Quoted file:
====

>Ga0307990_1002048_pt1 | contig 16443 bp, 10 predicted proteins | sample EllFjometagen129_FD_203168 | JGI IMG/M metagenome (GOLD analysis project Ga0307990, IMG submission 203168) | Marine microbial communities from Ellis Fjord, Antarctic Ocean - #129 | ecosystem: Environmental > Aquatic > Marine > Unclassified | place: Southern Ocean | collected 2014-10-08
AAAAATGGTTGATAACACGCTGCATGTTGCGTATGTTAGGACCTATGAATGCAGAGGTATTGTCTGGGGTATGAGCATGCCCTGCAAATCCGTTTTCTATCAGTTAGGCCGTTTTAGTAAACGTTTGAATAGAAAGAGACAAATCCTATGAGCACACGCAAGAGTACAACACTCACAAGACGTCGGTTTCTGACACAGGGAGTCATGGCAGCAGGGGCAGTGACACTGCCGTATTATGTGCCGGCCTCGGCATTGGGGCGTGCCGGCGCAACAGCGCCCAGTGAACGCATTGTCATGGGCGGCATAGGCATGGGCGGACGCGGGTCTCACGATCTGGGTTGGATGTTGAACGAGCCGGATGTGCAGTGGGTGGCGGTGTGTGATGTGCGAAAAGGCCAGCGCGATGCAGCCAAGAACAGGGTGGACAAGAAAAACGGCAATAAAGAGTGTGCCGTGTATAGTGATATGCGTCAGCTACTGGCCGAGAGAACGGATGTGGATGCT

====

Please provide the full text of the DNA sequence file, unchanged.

>Ga0307990_1002048_pt1 | contig 16443 bp, 10 predicted proteins | sample EllFjometagen129_FD_203168 | JGI IMG/M metagenome (GOLD analysis project Ga0307990, IMG submission 203168) | Marine microbial communities from Ellis Fjord, Antarctic Ocean - #129 | ecosystem: Environmental > Aquatic > Marine > Unclassified | place: Southern Ocean | collected 2014-10-08
AAAAATGGTTGATAACACGCTGCATGTTGCGTATGTTAGGACCTATGAATGCAGAGGTATTGTCTGGGGTATGAGCATGCCCTGCAAATCCGTTTTCTATCAGTTAGGCCGTTTTAGTAAACGTTTGAATAGAAAGAGACAAATCCTATGAGCACACGCAAGAGTACAACACTCACAAGACGTCGGTTTCTGACACAGGGAGTCATGGCAGCAGGGGCAGTGACACTGCCGTATTATGTGCCGGCCTCGGCATTGGGGCGTGCCGGCGCAACAGCGCCCAGTGAACGCATTGTCATGGGCGGCATAGGCATGGGCGGACGCGGGTCTCACGATCTGGGTTGGATGTTGAACGAGCCGGATGTGCAGTGGGTGGCGGTGTGTGATGTGCGAAAAGGCCAGCGCGATGCAGCCAAGAACAGGGTGGACAAGAAAAACGGCAATAAAGAGTGTGCCGTGTATAGTGATATGCGTCAGCTACTGGCCGAGAGAACGGATGTGGATGCT